United States District Court, D. Kansas
MEMORANDUM AND ORDER
SAM A. CROW, Senior District Judge.
On October 6, 2010, plaintiff filed applications for social security disability insurance benefits and supplemental security income benefits. These applications alleged a disability onset date of November 26, 2007. On October 25, 2012, a hearing was conducted upon plaintiff's applications. The administrative law judge (ALJ) considered the evidence and decided on December 4, 2012 that plaintiff was not qualified to receive benefits. This decision has been adopted by defendant. This case is now before the court upon plaintiff's action to reverse and remand the decision to deny plaintiff's applications for benefits. Plaintiff argues that she meets the requirements for benefits under § 12.05C of the Listing of Impairments which concerns subaverage intellectual functioning and deficits in adaptive functioning. She also argues that the ALJ did not correctly assess her residual functional capacity. For the reasons discussed below, the court shall reverse the decision to deny benefits and remand for an award of benefits on the basis of plaintiff's § 12.05C argument.
I. STANDARD OF REVIEW
To qualify for disability benefits, a claimant must establish that he or she was "disabled" under the Social Security Act, 42 U.S.C. § 423(a)(1)(E), during the time when the claimant had "insured status" under the Social Security program. See Potter v. Secretary of Health & Human Services, 905 F.2d 1346, 1347 (10th Cir. 1990); 20 C.F.R. §§ 404.130, 404.131. To be "disabled" means that the claimant is unable "to engage in any substantial gainful activity by reason of any medically determinable physical or mental impairment which... has lasted or can be expected to last for a continuous period of not less than 12 months." 42 U.S.C. § 423(d)(1)(A).
For supplemental security income claims, a claimant becomes eligible in the first month where he or she is both disabled and has an application on file. 20 C.F.R. §§ 416.202-03, 416.330, 416.335.
The court must affirm the ALJ's decision if it is supported by substantial evidence and if the ALJ applied the proper legal standards. Rebeck v. Barnhart, 317 F.Supp.2d 1263, 1271 (D.Kan. 2004). "Substantial evidence" is "more than a mere scintilla;" it is "such relevant evidence as a reasonable mind might accept as adequate to support a conclusion." Id., quoting Richardson v. Perales, 402 U.S. 389, 401 (1971). The court must examine the record as a whole, including whatever in the record fairly detracts from the weight of the defendant's decision, and on that basis decide if substantial evidence supports the defendant's decision. Glenn v. Shalala, 21 F.3d 983, 984 (10th Cir. 1994) (quoting Casias v. Secretary of Health & Human Services, 933 F.2d 799, 800-01 (10th Cir. 1991)). The court may not reverse the defendant's choice between two reasonable but conflicting views, even if the court would have made a different choice if the matter were referred to the court de novo. Lax v. Astrue, 489 F.3d 1080, 1084 (10th Cir. 2007) (quoting Zoltanski v. F.A.A., 372 F.3d 1195, 1200 (10th Cir. 2004)).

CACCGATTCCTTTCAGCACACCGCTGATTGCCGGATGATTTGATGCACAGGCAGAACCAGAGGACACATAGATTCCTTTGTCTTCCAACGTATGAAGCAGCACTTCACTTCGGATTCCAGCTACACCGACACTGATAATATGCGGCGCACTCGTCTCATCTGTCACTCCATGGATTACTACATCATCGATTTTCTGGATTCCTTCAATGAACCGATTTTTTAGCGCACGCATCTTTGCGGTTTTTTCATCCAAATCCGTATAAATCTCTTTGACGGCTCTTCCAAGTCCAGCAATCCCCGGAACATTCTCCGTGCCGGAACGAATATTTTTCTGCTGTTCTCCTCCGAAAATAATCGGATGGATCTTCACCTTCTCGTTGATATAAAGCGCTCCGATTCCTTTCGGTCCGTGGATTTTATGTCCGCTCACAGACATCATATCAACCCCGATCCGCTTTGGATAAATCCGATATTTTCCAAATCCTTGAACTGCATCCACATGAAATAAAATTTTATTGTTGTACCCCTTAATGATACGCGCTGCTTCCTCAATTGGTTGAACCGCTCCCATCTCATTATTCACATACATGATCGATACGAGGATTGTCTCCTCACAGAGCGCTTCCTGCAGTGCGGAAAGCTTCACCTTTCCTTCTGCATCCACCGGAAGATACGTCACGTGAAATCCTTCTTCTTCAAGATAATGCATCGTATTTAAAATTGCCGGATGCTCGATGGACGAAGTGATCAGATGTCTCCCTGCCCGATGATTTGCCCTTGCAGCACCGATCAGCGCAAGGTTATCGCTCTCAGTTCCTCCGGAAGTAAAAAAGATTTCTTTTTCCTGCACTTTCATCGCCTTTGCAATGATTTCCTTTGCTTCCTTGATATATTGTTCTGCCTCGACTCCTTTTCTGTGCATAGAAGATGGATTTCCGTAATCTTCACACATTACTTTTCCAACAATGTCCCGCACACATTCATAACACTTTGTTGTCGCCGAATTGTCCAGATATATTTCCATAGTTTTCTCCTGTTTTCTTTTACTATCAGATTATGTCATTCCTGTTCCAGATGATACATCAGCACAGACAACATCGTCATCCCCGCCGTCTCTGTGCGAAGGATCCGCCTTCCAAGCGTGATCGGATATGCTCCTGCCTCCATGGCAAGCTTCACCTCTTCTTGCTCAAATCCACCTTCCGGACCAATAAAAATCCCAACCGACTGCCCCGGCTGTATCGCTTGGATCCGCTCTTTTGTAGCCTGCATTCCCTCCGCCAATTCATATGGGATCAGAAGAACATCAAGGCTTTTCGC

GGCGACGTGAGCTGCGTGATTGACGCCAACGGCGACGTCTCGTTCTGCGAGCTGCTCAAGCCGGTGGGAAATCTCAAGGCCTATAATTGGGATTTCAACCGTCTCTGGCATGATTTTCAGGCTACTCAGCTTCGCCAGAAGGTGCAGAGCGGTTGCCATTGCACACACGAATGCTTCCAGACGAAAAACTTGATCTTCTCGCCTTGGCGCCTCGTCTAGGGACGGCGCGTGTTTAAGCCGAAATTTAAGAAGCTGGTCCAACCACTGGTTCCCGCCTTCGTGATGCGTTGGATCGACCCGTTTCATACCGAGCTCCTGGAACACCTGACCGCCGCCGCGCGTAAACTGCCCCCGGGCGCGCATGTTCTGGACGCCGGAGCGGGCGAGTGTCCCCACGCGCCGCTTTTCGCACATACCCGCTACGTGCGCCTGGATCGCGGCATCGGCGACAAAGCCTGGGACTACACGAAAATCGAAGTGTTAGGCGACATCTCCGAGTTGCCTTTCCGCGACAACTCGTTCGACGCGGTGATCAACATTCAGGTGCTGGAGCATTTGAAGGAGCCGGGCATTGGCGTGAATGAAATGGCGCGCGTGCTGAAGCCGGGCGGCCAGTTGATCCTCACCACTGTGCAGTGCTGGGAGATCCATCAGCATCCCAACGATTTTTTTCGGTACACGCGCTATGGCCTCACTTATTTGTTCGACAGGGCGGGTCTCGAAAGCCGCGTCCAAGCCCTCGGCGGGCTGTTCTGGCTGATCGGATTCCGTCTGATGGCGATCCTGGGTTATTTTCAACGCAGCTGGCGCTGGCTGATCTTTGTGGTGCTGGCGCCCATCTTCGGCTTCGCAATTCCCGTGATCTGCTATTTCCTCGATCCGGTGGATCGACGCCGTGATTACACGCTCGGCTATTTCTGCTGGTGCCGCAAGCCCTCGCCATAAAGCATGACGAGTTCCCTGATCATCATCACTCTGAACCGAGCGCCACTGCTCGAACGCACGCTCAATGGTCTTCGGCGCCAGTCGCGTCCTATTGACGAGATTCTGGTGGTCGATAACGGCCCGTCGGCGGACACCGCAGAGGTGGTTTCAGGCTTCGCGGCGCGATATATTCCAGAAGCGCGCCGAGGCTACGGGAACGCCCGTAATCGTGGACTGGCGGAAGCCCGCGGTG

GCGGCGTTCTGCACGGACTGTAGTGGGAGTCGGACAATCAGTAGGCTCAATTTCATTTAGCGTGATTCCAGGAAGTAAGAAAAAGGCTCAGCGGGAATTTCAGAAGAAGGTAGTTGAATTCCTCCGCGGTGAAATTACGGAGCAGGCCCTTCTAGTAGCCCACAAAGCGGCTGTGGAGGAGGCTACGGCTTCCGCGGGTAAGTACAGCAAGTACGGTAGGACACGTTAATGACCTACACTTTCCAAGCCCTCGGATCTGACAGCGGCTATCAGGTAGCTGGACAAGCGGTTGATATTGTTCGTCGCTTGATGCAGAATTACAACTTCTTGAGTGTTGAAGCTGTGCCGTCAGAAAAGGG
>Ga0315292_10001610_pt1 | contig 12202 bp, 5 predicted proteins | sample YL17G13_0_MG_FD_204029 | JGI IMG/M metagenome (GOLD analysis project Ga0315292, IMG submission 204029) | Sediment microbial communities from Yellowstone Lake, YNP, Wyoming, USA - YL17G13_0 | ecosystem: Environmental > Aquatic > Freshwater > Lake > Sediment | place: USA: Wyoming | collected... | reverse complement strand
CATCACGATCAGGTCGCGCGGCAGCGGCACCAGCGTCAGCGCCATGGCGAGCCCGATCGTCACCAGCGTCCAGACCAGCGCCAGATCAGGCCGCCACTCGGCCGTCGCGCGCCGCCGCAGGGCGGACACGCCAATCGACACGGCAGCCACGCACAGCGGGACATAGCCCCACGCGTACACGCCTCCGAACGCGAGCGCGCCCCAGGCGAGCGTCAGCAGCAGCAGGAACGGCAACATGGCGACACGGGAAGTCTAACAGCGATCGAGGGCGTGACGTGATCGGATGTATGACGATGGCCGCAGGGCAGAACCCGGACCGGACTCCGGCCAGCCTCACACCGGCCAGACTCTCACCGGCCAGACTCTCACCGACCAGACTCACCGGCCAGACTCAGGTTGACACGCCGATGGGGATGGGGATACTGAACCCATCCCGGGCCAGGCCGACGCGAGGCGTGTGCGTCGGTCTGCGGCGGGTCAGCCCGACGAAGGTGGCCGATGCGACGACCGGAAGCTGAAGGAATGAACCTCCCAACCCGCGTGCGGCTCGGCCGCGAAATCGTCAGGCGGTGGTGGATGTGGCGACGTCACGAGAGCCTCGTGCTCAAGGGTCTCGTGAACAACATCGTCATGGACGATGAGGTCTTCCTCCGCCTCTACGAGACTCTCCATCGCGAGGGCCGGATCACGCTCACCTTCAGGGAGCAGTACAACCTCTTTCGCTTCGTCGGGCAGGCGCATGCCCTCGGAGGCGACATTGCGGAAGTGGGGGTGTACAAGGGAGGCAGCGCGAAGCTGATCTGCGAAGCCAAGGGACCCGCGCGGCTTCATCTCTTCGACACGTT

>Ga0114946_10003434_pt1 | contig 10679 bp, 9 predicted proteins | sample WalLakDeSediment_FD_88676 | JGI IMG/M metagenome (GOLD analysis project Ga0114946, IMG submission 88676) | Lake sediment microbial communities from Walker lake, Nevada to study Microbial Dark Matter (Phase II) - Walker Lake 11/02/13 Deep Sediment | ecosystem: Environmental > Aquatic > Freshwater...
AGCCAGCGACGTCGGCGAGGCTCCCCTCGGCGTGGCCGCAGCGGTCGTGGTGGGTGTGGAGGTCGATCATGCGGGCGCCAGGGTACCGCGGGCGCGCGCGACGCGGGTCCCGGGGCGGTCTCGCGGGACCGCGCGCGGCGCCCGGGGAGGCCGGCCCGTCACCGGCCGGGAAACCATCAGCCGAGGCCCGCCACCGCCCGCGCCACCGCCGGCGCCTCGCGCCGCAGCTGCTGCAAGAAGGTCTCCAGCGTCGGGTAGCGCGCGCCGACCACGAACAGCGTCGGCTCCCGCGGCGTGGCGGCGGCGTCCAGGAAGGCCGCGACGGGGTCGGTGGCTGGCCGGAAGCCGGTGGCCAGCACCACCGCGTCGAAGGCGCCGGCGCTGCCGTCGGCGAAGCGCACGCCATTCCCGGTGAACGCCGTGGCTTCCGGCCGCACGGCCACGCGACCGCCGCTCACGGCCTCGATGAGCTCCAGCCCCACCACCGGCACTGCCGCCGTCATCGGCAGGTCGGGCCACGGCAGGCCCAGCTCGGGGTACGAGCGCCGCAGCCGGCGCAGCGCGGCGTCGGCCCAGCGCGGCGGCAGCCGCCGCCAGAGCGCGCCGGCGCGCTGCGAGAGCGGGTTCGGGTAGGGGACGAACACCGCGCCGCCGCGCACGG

II. THE ALJ'S DECISION (Tr. 19-32).
There is a five-step evaluation process followed in these cases which is described in the ALJ's decision. (Tr. 20-21). First, it is determined whether the claimant is engaging in substantial gainful activity. Second, the ALJ decides whether the claimant has a medically determinable impairment that is "severe" or a combination of impairments which are "severe." At step three, the ALJ decides whether the claimant's impairments or combination of impairments meet or medically equal the criteria of an impairment listed in 20 C.F.R. Part 404, Subpart P, Appendix 1. Next, the ALJ determines the claimant's residual functional capacity and then decides whether the claimant has the residual functional capacity to perform the requirements of his or her past relevant work. Finally, at the last step of the sequential evaluation process, the ALJ determines whether the claimant is able to do any other work considering his or her residual functional capacity, age, education and work experience.